Eric Garner’s chokehold death put a spotlight on efforts to reform the NYPD from inside and outside the department
STATEN ISLAND, N.Y. – The guest of honor wasn’t at his own birthday party.
On Saturday, Eric Garner’s family and friends gathered at the spot where he last lay to honor what would have been his 44th birthday. They shared stories, ate and danced – celebrating and mourning a life cut short.
Cellphone videos showing Garner gasping for breath as NYPD officer Daniel Pantaleo grabbed him by the neck and back circulated widely and fueled protests across New York City. The city’s medical examiner ruled his July death a homicide caused by a chokehold and compression on his chest during his arrest. Enraged residents hold Garner up as one more name in a long list of victims of police brutality.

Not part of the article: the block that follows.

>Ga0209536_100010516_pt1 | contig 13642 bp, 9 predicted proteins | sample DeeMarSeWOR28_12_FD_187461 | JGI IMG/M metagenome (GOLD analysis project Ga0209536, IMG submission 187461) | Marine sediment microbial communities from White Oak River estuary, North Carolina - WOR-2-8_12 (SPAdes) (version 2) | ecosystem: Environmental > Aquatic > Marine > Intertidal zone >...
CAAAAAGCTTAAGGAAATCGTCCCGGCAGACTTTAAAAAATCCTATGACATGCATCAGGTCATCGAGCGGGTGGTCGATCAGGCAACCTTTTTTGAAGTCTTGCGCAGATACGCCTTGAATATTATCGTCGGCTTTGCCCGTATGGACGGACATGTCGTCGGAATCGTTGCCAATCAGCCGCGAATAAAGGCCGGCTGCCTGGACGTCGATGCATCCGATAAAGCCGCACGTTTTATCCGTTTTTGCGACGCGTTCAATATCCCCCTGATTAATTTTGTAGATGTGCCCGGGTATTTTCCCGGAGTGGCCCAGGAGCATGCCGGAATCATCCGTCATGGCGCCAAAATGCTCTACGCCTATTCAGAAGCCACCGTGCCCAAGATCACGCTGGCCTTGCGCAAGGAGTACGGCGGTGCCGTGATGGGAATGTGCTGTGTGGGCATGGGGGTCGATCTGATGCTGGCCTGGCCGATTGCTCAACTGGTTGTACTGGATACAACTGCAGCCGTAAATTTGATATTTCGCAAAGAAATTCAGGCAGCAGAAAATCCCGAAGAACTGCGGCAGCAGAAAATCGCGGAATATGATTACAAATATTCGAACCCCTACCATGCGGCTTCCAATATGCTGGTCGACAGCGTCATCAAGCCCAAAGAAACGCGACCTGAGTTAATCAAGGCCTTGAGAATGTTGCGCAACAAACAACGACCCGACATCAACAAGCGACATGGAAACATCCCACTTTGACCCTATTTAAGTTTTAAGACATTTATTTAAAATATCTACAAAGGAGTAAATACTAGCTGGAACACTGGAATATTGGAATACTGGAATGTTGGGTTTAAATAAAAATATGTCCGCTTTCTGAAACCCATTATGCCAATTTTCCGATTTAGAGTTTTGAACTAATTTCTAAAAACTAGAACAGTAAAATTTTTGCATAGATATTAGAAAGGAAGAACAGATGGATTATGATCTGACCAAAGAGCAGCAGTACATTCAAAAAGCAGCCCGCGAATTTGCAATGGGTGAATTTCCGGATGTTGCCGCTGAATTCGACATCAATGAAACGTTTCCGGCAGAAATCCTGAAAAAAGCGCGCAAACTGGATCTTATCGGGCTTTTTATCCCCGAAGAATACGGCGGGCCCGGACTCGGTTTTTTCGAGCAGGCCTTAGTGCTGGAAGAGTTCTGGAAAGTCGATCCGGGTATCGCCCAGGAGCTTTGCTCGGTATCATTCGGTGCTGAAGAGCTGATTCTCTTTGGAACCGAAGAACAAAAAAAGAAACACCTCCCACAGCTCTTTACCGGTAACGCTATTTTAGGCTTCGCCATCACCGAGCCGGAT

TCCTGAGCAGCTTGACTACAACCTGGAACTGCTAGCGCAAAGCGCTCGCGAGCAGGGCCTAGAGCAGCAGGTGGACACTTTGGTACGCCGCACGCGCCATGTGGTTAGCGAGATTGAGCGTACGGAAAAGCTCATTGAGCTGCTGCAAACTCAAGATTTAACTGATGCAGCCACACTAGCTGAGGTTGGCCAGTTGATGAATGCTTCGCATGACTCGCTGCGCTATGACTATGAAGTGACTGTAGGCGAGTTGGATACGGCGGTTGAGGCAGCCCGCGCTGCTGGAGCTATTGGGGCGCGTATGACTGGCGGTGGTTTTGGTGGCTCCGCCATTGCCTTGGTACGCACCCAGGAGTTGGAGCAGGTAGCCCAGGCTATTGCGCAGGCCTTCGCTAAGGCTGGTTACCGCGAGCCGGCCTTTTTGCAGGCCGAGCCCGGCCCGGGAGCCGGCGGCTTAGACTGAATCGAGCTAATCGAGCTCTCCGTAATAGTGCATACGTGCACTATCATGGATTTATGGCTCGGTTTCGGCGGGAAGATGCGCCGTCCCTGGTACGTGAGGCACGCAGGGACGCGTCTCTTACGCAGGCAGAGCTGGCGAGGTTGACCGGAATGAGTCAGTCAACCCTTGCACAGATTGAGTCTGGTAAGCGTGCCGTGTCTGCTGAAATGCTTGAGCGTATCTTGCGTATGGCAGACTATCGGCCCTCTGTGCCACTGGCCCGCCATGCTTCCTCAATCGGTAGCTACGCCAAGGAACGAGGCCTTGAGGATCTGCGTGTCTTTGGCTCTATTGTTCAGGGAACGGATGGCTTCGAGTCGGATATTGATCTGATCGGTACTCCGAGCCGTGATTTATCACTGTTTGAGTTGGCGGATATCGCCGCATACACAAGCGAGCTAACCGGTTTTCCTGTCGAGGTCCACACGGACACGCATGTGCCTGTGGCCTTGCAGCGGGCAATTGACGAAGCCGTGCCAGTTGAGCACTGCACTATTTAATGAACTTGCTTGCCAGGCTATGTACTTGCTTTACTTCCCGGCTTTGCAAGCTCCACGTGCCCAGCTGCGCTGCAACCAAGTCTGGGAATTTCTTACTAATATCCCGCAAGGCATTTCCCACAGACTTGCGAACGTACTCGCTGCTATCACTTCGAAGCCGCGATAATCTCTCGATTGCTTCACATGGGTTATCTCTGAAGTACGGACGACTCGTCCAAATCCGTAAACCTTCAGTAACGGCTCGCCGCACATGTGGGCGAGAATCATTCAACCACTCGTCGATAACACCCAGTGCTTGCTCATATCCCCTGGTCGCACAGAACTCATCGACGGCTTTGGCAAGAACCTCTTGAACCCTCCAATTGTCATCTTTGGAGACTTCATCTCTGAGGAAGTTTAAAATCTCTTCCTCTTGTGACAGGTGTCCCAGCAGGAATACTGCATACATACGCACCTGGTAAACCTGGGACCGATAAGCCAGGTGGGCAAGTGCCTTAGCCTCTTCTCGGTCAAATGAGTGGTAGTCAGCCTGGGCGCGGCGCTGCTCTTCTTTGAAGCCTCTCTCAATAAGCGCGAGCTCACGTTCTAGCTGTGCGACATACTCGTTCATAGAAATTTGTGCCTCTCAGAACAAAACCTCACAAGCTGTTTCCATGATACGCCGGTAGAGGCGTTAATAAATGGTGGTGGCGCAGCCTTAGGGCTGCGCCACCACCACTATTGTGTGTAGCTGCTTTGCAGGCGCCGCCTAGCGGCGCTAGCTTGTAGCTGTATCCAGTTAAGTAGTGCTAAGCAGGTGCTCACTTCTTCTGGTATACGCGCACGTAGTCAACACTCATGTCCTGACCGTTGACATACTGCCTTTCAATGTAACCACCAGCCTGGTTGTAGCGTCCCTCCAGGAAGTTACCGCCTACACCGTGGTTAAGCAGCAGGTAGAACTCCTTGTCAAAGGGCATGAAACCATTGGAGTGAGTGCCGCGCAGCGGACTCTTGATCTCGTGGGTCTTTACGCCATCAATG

Two months later, as they await the results of the city's grand jury investigation into Garner’s death, residents here say they're left with little trust in the NYPD.
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For Jose LaSalle, it was all too familiar.
Back in 2011, his 16-year-old stepson Alvin, who lived in Harlem, was stopped by NYPD officers and recorded audio of the interaction. Officers can be heard threatening to break Alvin's arm, punch him in the face and arrest him "for being a f***ing mutt." It was one of the first public documentations of stop-and-frisk in action. And after LaSalle gave the recording to to a filmmaker, it quickly went viral.
LaSalle said it was traumatizing for him and his wife to hear that audio. Not sure what to do, they went to the police station and filed a complaint with NYPD Internal Affairs, but say they got no relief. Weeks later, while he waited for an investigation, his wife died of a heart attack. Investigators eventually reached out about his complaint but Jose says he was only able to follow up after dealing with his wife’s death. By then, he says, it was too late to reopen his case.